If you've paid off your home or have some savings, you may be able to save more money on your home insurance by increasing your deductible. In the earlier years of life it is sometimes hard to afford a high deductible, but if you have enough to self-insure yourself for the first couple of thousand dollars of a claim, or avoid making smaller claims, then this is an area where you may benefit.

      You may also qualify for special discounts if you become a member of certain retiree associations in your area, or if you let your home insurance (or condo or renter insurance company) know you are now retired. Many companies give better rates to retirees, so this is a good time to shop around and find out if you are really getting the best price on your insurance.

      If you are not a homeowner, it may be tempting to cancel your renters insurance, but don't forget the liability portion of coverage that comes with your renter policy.

      Saving On Car Insurance In Retirement

      Your car insurance may offer you similar advantages to your home insurance when you let them know you are retired. You will likely qualify for:

      • Discounts for a lack of commute
      • Lower mileage credits
      • Retiree discounts

      Some companies are known to have better rates for retirees, so shop around. According to the Insurance Information Institute, you could also save up to 40% on your car insurance rates by increasing your deductible anywhere from $200 to $1000.

      TIP: If you have car insurance and plan on renting a car when you travel, consider contacting your car insurance company and asking them if they will cover the insurance on your rental car. This could save you $20 a day or more.

      Tips to Save Money on Travel Insurance In Retirement

      If you are like many retirees, you may be planning to spend some time traveling in your retirement. Depending on how often you will travel, and the length of your stay outside of your state you may have many options to choose from.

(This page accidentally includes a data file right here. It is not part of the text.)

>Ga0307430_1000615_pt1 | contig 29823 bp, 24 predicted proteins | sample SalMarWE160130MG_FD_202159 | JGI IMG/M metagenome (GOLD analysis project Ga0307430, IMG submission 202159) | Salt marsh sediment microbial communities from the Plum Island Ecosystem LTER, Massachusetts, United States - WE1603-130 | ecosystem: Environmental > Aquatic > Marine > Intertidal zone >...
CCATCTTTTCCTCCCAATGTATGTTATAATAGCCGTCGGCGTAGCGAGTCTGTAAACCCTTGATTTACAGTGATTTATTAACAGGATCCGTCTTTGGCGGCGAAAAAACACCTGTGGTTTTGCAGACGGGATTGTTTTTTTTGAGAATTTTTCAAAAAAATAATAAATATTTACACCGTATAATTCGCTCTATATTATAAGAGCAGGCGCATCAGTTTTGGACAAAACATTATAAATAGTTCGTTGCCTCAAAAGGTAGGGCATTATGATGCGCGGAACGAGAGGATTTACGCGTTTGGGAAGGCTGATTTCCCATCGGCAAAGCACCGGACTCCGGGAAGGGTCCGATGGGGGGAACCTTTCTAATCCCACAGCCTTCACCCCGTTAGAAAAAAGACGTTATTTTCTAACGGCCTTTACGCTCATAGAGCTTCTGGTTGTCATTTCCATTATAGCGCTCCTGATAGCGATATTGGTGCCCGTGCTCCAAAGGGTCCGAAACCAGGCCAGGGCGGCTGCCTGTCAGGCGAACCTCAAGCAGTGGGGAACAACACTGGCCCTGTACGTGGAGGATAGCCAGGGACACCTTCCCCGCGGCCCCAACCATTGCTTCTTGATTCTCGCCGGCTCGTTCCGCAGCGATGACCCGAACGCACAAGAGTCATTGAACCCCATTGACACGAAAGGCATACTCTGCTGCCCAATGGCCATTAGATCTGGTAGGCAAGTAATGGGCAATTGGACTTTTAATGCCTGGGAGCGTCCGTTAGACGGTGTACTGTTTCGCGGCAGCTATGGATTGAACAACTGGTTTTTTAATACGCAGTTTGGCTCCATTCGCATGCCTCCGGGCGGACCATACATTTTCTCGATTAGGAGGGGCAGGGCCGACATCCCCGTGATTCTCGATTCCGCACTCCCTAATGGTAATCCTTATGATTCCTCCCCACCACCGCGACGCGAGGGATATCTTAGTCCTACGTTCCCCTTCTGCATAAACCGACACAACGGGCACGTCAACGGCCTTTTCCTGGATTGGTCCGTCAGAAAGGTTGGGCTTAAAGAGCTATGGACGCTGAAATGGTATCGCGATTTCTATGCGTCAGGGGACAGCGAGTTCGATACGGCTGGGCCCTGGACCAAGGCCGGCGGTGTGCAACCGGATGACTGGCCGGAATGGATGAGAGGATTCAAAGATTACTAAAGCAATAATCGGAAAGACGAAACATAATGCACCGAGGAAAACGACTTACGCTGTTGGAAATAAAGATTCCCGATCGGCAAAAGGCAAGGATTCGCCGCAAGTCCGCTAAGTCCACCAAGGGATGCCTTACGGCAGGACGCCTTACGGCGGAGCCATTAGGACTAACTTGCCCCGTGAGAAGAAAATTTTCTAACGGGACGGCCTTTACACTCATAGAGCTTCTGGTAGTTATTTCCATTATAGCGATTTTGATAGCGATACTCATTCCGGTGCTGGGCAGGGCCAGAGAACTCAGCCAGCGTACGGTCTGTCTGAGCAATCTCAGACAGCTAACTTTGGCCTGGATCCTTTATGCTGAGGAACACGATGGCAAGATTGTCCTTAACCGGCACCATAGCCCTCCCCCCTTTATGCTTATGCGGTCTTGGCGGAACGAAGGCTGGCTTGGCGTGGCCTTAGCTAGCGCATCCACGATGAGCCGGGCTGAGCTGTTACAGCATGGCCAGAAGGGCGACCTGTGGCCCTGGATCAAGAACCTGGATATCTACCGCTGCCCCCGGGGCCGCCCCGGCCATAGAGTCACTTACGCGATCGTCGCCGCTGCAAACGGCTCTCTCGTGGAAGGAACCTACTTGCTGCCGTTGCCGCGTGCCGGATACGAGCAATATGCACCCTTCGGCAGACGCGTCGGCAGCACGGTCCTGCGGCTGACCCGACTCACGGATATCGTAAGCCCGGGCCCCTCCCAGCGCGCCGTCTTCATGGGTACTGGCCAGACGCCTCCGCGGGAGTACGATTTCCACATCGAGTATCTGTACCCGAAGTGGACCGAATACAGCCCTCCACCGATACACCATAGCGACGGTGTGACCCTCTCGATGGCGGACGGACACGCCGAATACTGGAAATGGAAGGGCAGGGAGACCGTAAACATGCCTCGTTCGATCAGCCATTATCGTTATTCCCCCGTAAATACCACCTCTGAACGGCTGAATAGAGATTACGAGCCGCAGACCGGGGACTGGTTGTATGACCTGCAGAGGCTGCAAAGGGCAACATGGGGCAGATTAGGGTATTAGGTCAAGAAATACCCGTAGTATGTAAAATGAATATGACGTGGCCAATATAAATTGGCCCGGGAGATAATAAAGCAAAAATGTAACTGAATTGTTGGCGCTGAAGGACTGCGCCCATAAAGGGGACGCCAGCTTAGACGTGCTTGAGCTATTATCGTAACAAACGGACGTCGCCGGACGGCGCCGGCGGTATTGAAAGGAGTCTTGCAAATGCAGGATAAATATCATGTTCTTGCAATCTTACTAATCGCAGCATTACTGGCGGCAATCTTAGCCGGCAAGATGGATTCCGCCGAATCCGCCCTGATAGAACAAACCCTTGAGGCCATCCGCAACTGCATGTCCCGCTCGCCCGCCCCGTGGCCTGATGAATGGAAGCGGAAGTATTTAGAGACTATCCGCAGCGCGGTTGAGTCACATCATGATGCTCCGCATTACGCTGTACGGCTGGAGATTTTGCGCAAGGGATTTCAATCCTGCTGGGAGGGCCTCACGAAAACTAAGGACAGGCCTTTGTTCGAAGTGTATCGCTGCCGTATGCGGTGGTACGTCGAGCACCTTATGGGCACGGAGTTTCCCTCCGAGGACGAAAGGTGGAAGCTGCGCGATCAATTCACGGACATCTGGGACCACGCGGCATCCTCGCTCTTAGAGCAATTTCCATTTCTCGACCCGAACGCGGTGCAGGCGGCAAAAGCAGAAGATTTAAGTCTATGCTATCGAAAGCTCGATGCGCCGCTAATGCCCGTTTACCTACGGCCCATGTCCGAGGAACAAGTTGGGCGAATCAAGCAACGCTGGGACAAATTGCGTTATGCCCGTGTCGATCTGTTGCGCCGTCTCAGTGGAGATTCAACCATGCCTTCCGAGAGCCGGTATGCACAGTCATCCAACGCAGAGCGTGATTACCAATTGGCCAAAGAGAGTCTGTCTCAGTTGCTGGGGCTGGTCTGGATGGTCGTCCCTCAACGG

Consider purchasing annual travel plans instead of single trip plans. An annual travel plan is a cost efficient way of managing travel insurance and takes away your worry of applying for travel insurance at last minute.

      Protecting your health and making sure that you have medical coverage while you travel is very important. Learn more about health insurance in retirement here, and more about Medicare and Medicaid here.

      Review the options of a travel insurance plan and make sure you need everything that is included. Health insurance coverage while you are out of state or country should be your primary focus.

      Find out about what the limits and exclusions are in the policy and if they include coverages for travel back home or air ambulance coverage if you are going to a remote area.

      • You may have coverage on your health insurance plan for some types of travel, but it is extremely important to call your health insurance company before you travel to find out if they offer extended health coverage or supplemental insurance plans to cover you before you buy a separate plan elsewhere.
      • Check your credit card company to find out if you have the kind of credit card program that offers travel insurance, if it does ask them for the specifics and compare this with what is being offered to you through your heath insurance, or a travel insurance specialist. It is tempting to just take the "free" coverage, but sometimes the limits of coverage can be very low, and not enough to cover a real medical emergency. Protect yourself by asking in depth questions about payment limits, scope of medical coverage and claims handling.
      • Be sure and check on other options like group membership plans as well. AAA is one example of a membership plan that may be able to provide some travel options as well as other discounts during your trip.
      Always Research and Compare your options.

      Once you have selected travel insurance that protects your health costs, you will likely be offered plans with coverage for lost luggage, personal belongings as well.

      If you have home or renter insurance, contact your home insurance company first to find out how much coverage you have on your policy. You may decide that you do not want to pay additional fees to have lost luggage or personal belongings included in your travel insurance to save money.

      Going into retirement is a life change that can be exciting, but also stressful. Take the time to review your needs to make the most of your insurance and save money.